The internet maybe home to a lot of weird things but for the most part, you don’t really expect a webpage to have upside elements or pictures. This should hold true for the most part of the web but when you think about viewing pictures on Facebook or perhaps pictures that you have been emailed, there is a chance they may not have the correct orientation and people in them are upside down. IMG Rotate is a simple but useful Chrome extension that allows you to rotate images and other HTML elements, as well as flipping elements upside down and upright. Normally, when we come across upside down or sideway images, we have to download them to our system and then rotate them using an image viewer/editor. With IMG Rotate, you can conveniently rotate images with only a click or two, without going through the download process. More after the break.
Once you’ve installed the extension, an IMG Rotate option is added to the right-click context menu , with Rotate CW (clockwise), Rotate CCW (counter clockwise), Upside Down and Upright options. Simply click an image that you want to rotate and select one of the options.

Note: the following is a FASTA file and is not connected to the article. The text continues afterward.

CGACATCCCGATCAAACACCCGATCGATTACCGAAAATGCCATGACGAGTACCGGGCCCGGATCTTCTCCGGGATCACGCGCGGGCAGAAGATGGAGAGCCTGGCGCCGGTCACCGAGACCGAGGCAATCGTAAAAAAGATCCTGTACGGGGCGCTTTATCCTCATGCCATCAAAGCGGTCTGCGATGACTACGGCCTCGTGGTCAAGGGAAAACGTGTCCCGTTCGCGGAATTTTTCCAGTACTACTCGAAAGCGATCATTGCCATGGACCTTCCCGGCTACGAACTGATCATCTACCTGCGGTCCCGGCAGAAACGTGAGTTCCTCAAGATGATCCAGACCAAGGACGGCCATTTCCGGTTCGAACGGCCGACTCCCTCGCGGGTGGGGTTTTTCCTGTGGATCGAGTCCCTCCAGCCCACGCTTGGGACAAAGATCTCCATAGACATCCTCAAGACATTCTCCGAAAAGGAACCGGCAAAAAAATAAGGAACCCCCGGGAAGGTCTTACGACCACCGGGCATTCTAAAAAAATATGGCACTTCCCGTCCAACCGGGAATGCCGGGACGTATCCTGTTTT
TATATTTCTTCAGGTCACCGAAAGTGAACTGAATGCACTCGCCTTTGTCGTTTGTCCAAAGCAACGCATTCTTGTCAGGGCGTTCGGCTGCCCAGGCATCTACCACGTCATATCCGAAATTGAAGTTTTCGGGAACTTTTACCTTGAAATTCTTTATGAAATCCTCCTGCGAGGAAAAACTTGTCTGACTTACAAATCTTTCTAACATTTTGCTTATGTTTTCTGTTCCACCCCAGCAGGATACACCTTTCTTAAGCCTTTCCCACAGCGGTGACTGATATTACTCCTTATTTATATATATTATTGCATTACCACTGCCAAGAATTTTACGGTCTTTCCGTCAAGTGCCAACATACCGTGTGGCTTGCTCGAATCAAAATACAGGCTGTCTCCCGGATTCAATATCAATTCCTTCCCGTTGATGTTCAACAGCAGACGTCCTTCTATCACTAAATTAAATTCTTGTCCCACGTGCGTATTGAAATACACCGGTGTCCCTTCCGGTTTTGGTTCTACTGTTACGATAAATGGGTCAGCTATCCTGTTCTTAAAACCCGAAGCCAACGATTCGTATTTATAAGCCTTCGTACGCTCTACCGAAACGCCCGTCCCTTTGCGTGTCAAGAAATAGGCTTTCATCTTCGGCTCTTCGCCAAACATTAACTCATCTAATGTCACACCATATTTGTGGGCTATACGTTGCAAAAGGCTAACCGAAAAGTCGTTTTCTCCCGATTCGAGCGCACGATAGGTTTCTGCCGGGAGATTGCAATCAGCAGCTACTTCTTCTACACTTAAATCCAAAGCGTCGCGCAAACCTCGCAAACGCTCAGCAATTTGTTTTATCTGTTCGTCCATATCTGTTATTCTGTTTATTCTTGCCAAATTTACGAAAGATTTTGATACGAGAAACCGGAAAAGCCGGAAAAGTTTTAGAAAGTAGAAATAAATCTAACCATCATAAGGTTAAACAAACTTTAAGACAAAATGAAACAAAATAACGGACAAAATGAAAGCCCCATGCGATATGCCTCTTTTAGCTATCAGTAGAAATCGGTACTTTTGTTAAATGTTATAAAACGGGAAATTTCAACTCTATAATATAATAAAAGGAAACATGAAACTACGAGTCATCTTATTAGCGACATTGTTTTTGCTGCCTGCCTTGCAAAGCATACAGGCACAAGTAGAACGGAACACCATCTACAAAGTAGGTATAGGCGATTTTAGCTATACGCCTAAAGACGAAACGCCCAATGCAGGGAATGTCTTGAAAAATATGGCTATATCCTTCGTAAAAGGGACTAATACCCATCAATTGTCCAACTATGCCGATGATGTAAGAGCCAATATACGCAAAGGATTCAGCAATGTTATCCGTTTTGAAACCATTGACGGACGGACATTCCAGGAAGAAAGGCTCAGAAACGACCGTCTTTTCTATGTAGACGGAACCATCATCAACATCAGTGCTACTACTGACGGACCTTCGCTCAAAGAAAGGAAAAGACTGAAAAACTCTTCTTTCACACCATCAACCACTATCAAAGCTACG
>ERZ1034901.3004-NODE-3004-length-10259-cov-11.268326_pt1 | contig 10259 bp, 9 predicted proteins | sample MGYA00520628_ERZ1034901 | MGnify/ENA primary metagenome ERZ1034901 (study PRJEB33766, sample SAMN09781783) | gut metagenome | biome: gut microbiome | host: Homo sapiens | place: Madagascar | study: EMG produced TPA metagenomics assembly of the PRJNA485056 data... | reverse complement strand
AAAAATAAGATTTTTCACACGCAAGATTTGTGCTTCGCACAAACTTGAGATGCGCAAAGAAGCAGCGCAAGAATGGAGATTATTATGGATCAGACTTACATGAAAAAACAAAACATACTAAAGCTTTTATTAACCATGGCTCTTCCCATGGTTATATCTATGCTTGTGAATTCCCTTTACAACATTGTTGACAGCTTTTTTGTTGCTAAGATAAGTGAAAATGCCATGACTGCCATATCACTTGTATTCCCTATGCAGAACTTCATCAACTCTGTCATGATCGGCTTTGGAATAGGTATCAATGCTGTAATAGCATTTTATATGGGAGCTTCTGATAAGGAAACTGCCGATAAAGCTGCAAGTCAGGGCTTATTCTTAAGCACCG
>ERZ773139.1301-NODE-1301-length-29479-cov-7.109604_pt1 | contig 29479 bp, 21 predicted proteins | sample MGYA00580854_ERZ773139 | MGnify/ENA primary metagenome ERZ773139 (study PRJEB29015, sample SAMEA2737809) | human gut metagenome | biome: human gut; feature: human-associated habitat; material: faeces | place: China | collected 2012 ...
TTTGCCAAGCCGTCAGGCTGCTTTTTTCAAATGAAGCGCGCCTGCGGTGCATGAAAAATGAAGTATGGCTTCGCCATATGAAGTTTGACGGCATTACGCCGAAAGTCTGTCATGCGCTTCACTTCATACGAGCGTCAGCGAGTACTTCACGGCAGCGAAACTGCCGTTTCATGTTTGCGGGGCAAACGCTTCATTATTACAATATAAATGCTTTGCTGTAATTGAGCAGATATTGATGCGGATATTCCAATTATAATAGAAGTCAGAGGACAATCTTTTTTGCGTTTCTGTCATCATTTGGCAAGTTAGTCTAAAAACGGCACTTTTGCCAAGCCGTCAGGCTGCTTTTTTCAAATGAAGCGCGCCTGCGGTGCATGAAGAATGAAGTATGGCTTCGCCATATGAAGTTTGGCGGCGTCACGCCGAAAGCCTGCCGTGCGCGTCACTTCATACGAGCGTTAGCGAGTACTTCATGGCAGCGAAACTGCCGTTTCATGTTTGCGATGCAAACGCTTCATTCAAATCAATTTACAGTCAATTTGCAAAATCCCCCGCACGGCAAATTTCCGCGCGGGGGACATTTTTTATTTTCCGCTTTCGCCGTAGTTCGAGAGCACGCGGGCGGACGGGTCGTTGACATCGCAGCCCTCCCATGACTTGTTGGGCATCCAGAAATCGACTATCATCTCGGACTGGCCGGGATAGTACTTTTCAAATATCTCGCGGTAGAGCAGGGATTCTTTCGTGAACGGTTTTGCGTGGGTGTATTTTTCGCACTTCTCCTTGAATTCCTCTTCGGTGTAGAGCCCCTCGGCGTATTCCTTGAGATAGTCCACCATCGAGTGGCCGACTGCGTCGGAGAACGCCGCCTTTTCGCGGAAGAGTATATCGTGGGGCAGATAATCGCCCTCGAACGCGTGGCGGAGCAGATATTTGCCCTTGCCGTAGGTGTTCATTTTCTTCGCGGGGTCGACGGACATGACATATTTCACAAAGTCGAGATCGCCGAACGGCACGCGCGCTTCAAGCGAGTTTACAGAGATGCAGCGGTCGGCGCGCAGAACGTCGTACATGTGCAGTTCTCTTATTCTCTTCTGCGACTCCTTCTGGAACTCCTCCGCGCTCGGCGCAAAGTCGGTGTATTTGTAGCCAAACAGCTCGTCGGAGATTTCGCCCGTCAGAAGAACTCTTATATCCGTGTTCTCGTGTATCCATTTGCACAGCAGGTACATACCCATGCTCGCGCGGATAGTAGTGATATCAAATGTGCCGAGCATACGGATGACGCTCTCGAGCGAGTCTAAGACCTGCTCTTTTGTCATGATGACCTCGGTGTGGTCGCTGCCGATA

The extension isn’t just for images though; it works on all HTML elements and that gives it some utility for developers and designers as well. When working with design, you might need to check how much space an element will take up if its orientation is changed and for that, IMG Rotate is a useful tool.
The drawback of the tool is that it resizes only a particular element and not its frame. Keeping in tune with the Facebook picture example, if you rotate a picture using IMG Rotate, the picture might just spill over to the top bar. Unlike the rotate feature that you can use in Facebook when editing your own album where the orientation is properly changed, other elements will be disregarded when using IMG Rotate.
Although less effective due to this flaw, it doesn’t mean it is completely useless. For cases when you need to view images on priority and can’t be bothered with downloading them, this is your go to option.
The extension can particularly come in handy when some photo sharing sites don’t have an option to rotate images, or when you receive upside down images in your email. It might, however, not work on some Google websites that disable injection of content scripts.